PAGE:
Sunday, September 30, 2007

Tru

I didn't have overly high hopes for Tru. Sure, it's one of the so-called "great" Chicago restaurants but I'd heard from several people I know that it was overpriced, pretentious, and not worth the time and money. After our pretty perfect meal to celebrate our second anniversary last night I couldn't disagree more.

Despite calling a month prior, the earliest reservation put us at 9:45 pm. We took long, late afternoon naps to prepare to make sure we could fully appreciate the experience. We walked in through the lounge that's filled with lots of cool art of various sorts. The dining room is a large room with exquisitely high ceilings and the windows covered with soft white curtains. Given the late hour I expected the place to be clearing out but every table was filled and several parties were seated AFTER we were.

This place is all about the little details and they get major points from me in this area. A tiny stool just to store my purse for the evening (available for purchase online, of course). Customized menus printed to wish us a happy anniversary. The choice between white or black cloth napkins depending on what suits your outfit. Service timed such that everything happens in a synchronized fashion, from the unveiling of each course to the simple pouring of water.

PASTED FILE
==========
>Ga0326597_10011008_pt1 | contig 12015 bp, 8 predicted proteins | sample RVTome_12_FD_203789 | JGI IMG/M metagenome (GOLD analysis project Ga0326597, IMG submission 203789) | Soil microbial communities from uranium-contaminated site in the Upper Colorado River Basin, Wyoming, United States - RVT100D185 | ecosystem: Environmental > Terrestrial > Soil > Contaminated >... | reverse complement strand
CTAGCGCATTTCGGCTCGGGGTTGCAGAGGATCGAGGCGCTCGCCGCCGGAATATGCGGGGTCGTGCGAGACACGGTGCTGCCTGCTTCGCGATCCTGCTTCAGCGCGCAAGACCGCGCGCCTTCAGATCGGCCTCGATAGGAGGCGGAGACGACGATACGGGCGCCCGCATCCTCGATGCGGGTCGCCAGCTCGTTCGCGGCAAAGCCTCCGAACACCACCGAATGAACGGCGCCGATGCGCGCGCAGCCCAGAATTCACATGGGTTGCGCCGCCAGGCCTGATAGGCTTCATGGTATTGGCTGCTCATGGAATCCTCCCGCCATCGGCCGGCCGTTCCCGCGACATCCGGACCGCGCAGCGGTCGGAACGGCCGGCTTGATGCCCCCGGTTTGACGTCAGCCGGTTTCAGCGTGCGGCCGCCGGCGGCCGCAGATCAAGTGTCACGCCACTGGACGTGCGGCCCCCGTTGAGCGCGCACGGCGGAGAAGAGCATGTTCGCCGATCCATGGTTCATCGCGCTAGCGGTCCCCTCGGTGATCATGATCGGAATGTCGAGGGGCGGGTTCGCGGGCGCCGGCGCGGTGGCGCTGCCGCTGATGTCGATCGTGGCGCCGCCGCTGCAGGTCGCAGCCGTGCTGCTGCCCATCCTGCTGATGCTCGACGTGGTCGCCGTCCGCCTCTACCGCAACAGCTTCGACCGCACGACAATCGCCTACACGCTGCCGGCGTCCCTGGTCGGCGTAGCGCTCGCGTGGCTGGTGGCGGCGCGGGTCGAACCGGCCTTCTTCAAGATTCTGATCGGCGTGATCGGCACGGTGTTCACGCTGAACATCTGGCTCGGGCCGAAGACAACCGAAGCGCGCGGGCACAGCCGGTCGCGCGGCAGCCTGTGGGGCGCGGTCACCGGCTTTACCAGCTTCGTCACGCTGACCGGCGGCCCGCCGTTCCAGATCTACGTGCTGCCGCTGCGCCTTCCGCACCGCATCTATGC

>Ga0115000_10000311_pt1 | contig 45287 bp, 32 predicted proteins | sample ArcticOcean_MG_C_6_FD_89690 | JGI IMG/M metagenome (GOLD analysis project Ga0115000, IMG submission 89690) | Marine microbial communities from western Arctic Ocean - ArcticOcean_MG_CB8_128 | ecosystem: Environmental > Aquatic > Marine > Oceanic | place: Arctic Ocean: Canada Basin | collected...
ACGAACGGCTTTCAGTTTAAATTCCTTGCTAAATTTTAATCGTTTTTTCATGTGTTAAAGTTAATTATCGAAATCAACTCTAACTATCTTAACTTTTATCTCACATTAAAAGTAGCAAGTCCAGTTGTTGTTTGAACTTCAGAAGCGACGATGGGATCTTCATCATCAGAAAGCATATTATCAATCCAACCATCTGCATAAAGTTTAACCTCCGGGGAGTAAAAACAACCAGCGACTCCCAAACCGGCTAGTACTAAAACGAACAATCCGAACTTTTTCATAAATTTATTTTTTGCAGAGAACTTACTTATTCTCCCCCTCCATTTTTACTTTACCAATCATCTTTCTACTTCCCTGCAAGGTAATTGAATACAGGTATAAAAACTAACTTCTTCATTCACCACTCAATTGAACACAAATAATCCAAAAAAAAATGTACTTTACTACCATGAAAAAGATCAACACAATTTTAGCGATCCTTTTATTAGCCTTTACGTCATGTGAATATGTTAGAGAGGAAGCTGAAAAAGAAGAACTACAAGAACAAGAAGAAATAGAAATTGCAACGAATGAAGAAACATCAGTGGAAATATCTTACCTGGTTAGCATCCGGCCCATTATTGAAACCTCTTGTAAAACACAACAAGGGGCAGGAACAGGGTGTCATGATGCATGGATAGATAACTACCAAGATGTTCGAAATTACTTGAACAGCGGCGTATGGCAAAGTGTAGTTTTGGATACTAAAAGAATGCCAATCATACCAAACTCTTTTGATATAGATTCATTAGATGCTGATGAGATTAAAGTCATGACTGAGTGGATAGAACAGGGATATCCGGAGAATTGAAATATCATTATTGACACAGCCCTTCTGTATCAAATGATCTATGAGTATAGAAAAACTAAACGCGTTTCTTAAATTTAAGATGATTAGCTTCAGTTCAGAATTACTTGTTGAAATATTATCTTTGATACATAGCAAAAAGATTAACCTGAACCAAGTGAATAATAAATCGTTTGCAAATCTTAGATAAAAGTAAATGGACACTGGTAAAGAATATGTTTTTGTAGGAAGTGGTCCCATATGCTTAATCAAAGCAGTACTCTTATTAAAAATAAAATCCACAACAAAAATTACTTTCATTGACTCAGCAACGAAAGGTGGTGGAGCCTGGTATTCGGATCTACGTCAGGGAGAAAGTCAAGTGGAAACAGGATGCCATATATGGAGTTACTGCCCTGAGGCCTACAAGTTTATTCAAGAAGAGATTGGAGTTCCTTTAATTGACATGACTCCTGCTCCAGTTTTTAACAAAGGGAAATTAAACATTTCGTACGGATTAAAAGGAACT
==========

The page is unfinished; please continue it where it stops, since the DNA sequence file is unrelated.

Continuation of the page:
We opted to try two of the tasting "collections." Peter chose the Chef's Market Collection and I went with the more seasonal Autumn Collection. Each featured nine courses, not including small extras like a delightful amuse bouche of tomato gelee and unlimited bread in three varieties. We both enjoyed nearly every course, and noted that the portion sizes were considerably larger than those we received at Charlie Trotter's. Highlights from my meal were the red and yellow beets, the almond-poached poussin (wow, this was stellar) and the homemade tagliatelli. Peter enjoyed the sashimi (it came with an unbelievable white soy sauce that had hints of pineapple) and the whipped salt cod, which I tried to eat as much of as he'd let me.

Both menus ended with a cheese course and dessert. The cheese cart featured three glorious rows of cheese separated into groupings based on the type of milk they were made of: cow, goat and sheep. We each chose three different selections and enjoyed the accompaniments of fruit and nut bread, fresh figs, apple chutney and champagne grapes. Our desserts were good but not great. I've had better sticky toffee pudding (one of my faves) but Peter's cherry coupe was a nice and light option. Each came accompanied by a homemade root beer float and were served with the painted plate pictured above wishing us a happy 2nd anniversary. Just when we thought we couldn't hold another bite, another cart of mignardises arrived at our table and we enjoyed a selection of tiny sweets including blackberry gelee, peanut butter fudge, pistachio toffee and homemade lollipops.